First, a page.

If there is a fault with the script, it is that the concepts that allude even Steve himself (his big comeback, then the Third Testament, then Judgement Day) feel slightly like deus ex machina upon deus ex machina upon deus ex machina. Admittedly, the script turns this into an advantage, by having Judy work out that the latter two are linked. But before that, there are sticky bits in the script where everyone suddenly chucks out the last proclamation because there’s a new religious buzzword. It also makes sense that Steve wouldn’t quite know what is going on, but then the story is at risk of becoming slightly vague.
Almost every storytelling avenue is walked down, every logical consequence of this huge incident is explored. The news of Jesus Christ’s return ripples around the modern world precisely how it would in real life; through a series of news bulletins, another trick later deployed in Doctor Who. There are some startlingly good set-pieces in the first episode, namely the opening, the daylight in the stadium miracle, the big speech where Steve slams all of twenty-first century humanity, and the second miracle, in which he saves the disciples from an exploding pub.
Perhaps the best ‘fantasy’ element of the show is the Devil-people, heralded by a fantastically mischievous Mark Benton. Benton gives a sympathetic, layered performance as Johnny, aided by a script which shows us how people might become twisted, rather than simply showing us twisted people. Most of the moments of great comedy, and the great chills, come from Benton scenes – which is surely an achievement. The special effect that signifies this is nicely understated; it is in the performances like Benton’s where the concept shines.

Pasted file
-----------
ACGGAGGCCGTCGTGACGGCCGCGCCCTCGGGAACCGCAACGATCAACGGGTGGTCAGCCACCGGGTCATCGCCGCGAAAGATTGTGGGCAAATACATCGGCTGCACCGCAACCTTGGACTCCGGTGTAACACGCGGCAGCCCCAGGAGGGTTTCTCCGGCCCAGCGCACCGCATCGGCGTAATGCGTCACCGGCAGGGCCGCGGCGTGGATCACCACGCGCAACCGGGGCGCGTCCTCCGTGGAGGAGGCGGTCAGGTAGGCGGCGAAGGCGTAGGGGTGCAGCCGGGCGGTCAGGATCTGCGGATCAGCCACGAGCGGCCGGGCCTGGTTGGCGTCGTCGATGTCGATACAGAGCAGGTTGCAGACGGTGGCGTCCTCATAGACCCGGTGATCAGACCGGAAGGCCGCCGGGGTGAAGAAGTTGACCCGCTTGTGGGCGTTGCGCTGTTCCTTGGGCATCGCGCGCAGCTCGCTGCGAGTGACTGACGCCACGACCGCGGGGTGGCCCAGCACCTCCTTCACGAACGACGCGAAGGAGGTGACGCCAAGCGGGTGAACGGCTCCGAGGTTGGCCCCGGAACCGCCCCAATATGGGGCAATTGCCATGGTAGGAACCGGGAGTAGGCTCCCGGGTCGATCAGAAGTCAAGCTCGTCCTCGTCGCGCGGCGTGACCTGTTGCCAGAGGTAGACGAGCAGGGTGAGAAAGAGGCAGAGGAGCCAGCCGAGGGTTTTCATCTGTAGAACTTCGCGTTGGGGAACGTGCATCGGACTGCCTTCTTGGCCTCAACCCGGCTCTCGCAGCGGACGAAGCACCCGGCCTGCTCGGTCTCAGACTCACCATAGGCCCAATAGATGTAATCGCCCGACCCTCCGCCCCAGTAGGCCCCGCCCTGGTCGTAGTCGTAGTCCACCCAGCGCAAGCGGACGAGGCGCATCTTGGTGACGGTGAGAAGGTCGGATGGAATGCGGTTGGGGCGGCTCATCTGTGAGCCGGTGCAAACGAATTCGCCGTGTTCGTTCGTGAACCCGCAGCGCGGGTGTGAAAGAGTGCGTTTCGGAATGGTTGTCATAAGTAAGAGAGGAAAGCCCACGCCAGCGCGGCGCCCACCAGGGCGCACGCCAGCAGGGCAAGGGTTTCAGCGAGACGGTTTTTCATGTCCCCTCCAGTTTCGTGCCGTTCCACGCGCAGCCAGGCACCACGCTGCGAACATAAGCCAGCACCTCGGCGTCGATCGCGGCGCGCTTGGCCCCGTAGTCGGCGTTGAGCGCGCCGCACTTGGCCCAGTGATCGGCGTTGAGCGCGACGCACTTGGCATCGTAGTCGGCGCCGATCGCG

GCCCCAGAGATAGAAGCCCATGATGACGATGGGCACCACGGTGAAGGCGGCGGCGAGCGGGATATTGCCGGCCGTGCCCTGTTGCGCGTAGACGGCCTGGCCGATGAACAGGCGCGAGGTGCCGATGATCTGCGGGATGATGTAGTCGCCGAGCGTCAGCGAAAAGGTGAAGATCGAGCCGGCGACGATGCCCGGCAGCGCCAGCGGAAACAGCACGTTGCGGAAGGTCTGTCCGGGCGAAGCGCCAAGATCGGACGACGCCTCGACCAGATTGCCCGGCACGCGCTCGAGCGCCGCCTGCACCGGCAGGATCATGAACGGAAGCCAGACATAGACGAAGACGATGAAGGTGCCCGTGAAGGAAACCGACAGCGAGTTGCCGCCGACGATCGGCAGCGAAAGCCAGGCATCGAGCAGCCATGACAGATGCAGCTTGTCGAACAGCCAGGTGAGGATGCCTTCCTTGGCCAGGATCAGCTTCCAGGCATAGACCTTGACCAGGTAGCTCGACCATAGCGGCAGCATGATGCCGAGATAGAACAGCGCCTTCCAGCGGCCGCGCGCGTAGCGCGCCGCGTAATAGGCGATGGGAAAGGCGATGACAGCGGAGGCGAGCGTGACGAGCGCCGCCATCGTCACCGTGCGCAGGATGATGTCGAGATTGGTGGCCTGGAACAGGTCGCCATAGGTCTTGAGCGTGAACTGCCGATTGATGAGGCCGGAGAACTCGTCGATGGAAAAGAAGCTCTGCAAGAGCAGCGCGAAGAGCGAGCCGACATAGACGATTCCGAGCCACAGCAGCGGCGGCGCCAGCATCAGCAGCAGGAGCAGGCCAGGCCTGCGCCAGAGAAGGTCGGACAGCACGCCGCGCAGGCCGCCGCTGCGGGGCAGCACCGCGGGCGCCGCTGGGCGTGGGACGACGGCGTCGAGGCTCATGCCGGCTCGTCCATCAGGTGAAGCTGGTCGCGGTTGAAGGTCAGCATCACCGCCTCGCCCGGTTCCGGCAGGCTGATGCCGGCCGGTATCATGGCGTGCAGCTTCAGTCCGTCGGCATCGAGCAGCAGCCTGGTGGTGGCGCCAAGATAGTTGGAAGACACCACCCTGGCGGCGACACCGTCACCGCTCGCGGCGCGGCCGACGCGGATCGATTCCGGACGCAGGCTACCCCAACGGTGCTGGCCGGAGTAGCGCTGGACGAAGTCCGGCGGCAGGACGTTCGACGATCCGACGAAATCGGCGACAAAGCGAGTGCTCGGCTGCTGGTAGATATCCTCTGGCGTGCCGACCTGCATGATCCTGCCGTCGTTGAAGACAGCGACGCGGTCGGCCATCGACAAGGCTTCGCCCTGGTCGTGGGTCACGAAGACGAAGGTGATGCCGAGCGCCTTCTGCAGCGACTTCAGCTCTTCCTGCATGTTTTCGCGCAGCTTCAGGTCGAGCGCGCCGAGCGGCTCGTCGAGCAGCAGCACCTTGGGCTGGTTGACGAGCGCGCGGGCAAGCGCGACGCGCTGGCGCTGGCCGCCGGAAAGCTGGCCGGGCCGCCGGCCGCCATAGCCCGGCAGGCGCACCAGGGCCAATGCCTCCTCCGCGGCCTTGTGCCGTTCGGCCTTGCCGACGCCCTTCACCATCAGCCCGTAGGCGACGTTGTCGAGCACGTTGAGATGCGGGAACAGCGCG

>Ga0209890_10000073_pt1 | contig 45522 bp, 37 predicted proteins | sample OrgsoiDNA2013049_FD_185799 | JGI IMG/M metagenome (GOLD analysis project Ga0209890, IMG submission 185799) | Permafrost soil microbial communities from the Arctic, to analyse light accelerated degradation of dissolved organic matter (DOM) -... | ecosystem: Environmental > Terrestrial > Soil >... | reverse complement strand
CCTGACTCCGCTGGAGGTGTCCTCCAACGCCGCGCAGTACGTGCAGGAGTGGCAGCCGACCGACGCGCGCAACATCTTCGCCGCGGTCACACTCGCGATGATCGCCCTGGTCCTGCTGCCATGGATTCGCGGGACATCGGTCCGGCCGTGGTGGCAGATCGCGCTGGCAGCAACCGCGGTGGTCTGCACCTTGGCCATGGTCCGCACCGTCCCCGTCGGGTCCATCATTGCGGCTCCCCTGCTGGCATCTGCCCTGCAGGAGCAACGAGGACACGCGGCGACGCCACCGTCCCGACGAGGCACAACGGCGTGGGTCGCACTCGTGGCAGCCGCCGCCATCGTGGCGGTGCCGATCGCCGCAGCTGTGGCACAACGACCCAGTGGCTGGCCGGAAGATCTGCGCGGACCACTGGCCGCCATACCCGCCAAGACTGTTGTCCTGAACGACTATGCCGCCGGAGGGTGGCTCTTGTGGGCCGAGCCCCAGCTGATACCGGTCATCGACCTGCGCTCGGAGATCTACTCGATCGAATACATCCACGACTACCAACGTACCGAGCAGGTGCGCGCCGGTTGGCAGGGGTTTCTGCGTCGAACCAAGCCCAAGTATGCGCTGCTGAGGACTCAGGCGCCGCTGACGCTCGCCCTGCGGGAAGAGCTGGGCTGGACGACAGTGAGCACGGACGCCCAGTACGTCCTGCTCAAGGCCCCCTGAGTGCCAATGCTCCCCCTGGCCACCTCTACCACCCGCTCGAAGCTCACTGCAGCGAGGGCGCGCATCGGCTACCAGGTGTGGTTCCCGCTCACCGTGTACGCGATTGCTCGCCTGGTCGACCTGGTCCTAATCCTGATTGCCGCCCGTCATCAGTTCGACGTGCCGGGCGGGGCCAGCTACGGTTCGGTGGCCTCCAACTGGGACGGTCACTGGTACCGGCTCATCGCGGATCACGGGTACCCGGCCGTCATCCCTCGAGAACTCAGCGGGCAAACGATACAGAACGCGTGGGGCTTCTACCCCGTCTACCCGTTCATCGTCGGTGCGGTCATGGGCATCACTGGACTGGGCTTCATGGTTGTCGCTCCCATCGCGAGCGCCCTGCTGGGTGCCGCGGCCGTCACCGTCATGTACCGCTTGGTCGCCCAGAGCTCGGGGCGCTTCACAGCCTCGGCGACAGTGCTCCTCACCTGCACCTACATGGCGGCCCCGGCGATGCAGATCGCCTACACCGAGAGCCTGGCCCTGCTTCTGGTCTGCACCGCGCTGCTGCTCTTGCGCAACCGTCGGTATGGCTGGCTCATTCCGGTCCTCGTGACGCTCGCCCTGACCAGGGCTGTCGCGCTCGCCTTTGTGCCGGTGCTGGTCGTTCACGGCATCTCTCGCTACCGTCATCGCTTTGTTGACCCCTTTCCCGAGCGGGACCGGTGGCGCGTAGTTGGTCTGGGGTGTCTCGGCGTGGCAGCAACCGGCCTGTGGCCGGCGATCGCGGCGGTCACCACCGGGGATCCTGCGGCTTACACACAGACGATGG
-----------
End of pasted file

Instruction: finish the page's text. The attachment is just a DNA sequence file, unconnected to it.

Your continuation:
The story strand involving Jesus’s disciples – or, originally, Steve’s friends – is particularly wonderful. They are set up in episode one, and then ruthlessly picked off in episode two. Ahsen (aka Ace) Bhatti of The Sarah Jane Adventures fame gives a spirited performance as down-to-earth and loyal Pete. (Spoiler.) His death at the hands of Steve’s devil-worshipping father is a particularly harrowing sequence, and I love the high-octane dance music in the background that both off-sets and ramps up the drama. Queer as Folk fans would be chuffed to see a cameo from the unstoppable Hazel Black, playing a mysterious matriarchal figure, much like her reappearance in Cucumber (2015). Peter Wright also turns in a surprisingly sweet performance as Len, the police officer ally, but it is Annabelle Apsion (Shameless, The Village) who almost steals the show.